You Could See Forever from Up There

As you know, I’ve been off on a painting adventure into northern Minnesota and the North Shore of Lake Superior. Last week I reported from Cooperstown, ND where we narrowly escaped a shelf cloud storm. Our travels since then have taken us as planned. It is really flat across most of that country, at least from the Black Hills in South Dakota to eastern Minnesota and down through eastern North Dakota, Iowa, Nebraska and into Kansas, all the way to Limon, Colorado where I am tonight.I bet the elevation didn’t vary more than 100 feet along the way in a 1000 miles and when you topped out on one of those little bumps, you could see forever up there. When you got onto a bridge over a river, you could see all the way to next Tuesday. Seriously.

Another noticeable feature was that it was so green. Everything. All the croplands, yards around the houses, boulevards in the towns…everything. I never saw a sprinkler for irrigation  much less a garden hose. They just simply didn’t exist in that country. We were mostly in the countrysides avoiding the cities and Interstates. A common feature of the landscapes was that the right-of-ways along the country roads was all grass and became part of the lawns around the houses which were set a good ways back from the roadsides. Large lots if not acreages. The lawns all looked like they were manicured as on golf courses. No weeds either. 

I did manage to get a couple of watercolors done although not near as many as I had planned. The biggest reason was the humidity and the weather. It rained a lot and when it wasn’t raining, the humidity was so high you could see a blue mist in the air…like a fog almost. The scenery was great and I have a number of mental images that I converted to sketches when I could. Those will be used for paintings in the studio to recreate the experiences. That’s the way it goes when you can’t paint on location. The inspiration is still there and can be easily developed.

Northern Minnesota was the best. I have family memories from when I was a child on Lake of the Woods. My uncle owned an island on the lake and although I didn’t get out to it, the memories came flooding back as I stood on the shore. That was one place I did get a souvenir watercolor done.


The light on the lake was just beautiful that evening.


I sat the on a bench and watched the sun set for some time. It was a really peaceful, content evening on the shore at Lake of the woods. I really enjoyed that. Made the ride worthwhile. The next morning as we were leaving the lodge we stayed in I had to stop and take this picture of the ice fishing huts on the side of the road waiting to be launched this winter.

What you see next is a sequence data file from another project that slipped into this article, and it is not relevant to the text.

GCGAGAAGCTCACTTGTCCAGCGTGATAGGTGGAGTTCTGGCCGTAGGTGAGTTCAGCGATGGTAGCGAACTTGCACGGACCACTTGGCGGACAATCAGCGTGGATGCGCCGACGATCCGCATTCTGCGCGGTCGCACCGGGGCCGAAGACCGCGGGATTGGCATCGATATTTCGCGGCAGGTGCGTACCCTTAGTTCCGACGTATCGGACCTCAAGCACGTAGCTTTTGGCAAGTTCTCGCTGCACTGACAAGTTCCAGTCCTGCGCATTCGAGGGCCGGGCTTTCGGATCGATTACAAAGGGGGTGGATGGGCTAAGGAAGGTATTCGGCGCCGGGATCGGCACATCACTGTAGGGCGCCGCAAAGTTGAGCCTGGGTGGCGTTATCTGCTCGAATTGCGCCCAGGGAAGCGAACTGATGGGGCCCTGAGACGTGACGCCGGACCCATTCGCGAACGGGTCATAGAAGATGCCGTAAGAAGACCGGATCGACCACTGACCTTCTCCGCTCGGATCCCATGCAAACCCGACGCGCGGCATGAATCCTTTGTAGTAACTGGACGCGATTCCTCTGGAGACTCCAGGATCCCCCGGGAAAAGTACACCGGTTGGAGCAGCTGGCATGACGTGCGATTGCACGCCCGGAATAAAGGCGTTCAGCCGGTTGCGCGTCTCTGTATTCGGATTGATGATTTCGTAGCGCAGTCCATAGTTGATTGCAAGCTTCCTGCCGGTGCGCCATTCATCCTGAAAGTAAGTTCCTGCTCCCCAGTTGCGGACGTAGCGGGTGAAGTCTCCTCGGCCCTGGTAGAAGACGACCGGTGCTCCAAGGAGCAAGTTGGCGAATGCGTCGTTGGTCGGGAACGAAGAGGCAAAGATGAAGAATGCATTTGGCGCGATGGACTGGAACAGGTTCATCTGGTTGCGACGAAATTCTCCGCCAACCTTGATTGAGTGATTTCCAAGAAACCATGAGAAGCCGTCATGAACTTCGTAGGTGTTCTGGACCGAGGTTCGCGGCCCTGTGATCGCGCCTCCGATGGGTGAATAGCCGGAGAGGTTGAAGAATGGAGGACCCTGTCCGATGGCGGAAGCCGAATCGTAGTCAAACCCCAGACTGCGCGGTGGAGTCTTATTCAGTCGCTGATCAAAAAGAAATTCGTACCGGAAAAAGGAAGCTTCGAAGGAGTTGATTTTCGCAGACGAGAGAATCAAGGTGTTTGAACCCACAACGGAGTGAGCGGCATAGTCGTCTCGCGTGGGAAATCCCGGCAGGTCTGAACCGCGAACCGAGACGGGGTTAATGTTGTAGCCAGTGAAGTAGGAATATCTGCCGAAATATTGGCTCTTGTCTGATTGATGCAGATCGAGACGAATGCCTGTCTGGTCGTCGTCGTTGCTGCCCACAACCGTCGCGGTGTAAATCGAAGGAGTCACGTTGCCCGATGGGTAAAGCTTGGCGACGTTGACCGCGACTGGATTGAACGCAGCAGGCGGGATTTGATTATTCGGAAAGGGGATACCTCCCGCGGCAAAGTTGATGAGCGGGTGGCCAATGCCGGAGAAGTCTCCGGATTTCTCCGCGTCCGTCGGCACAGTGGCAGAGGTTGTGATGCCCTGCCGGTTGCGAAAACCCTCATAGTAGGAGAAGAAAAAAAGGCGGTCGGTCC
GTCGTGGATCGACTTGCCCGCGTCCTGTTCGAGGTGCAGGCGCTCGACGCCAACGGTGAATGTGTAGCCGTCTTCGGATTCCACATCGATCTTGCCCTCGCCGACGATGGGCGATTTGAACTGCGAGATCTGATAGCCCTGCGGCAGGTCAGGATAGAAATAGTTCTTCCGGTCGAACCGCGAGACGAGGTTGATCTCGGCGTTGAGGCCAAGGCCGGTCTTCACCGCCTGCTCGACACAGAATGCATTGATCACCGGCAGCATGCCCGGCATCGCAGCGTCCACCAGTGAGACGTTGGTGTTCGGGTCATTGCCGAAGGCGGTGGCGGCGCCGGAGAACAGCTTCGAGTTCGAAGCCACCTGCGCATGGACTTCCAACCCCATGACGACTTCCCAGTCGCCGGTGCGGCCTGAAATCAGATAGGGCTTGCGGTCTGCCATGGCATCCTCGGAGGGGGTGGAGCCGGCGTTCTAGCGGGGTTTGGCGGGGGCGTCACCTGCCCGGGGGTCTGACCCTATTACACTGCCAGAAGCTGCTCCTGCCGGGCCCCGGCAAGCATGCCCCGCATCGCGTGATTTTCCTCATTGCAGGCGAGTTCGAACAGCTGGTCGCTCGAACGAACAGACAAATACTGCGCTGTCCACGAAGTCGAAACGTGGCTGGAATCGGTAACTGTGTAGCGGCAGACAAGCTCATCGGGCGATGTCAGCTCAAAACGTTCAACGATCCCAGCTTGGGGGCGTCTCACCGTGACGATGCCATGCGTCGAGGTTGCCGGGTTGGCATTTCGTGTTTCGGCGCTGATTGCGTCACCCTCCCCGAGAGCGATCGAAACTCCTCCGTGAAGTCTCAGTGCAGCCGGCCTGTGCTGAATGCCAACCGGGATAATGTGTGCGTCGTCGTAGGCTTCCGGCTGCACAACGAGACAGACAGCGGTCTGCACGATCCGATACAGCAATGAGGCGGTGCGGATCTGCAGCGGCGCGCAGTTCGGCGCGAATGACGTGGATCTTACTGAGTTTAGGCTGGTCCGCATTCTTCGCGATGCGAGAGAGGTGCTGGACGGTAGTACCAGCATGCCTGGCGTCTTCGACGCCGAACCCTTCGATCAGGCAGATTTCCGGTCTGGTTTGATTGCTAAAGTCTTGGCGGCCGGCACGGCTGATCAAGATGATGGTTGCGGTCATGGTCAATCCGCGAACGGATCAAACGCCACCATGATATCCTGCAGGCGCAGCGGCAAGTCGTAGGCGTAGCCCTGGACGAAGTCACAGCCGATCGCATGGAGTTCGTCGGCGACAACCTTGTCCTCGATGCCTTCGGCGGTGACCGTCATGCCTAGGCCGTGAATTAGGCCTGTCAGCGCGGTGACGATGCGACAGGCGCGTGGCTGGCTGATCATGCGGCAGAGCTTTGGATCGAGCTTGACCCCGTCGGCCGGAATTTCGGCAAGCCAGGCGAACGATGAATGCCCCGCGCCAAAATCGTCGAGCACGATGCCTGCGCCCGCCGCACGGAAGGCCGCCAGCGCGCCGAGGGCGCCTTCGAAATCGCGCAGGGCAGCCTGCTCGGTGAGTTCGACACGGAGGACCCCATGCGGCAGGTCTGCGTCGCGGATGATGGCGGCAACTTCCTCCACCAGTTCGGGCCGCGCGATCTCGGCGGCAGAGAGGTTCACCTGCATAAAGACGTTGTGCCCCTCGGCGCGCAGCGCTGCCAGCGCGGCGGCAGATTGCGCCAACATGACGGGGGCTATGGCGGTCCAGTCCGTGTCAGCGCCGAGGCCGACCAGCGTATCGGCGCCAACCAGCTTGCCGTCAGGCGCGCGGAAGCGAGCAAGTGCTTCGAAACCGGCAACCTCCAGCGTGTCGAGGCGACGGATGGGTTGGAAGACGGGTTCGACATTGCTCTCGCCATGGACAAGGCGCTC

Fun stuff, there. Fishing is really big up there. I mean, really big. Everybody has a boat.

From there we rode over to the infamous Ely, Minnesota and the Boundary Waters. Ely is a neat little town but the Boundary Waters remain elusive. The lakes are in the heavy forest lands and not very visible from the highways. That was too bad.

We got over to the North Shore of Lake Superior and it was worth the ride in its-self. Spectacular. The mental sketches of the coast line will produce some dramatic paintings. Although the sun finally broke out it was a cool and blustery ride.

Lunch of a Lake Superior White fish sandwich on the docks caught fresh that morning was maybe the best meal of the trip, if you don’t count the fresh Walleye dinner a day earlier. Small benefits. Another painting to come of the harbor scene.


Just before we entered into Canada, we stopped at the Grande Portage National Monument. What an educational stop that was. A really cool reconstructed fort from the early 1700’s with character dressed docents who were very knowledgeable about the place, the history and their specific charge. Learned a bit of how birch bark canoes are made.

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Our return trip was detoured and cut short due to weather concerns. Severe storms were springing up all across the northern midwest where we were. Not good when touring on a motorcycle, so we decided to head south and home early.

Over all it was a good ride. Although I didn’t get as many watercolors done as I wanted, I got some good sketches both mentally and in the sketchbook. I’m excited to get started on the studio paintings. I’ll keep you posted as I get them done.

Thanks for following along. I appreciate it.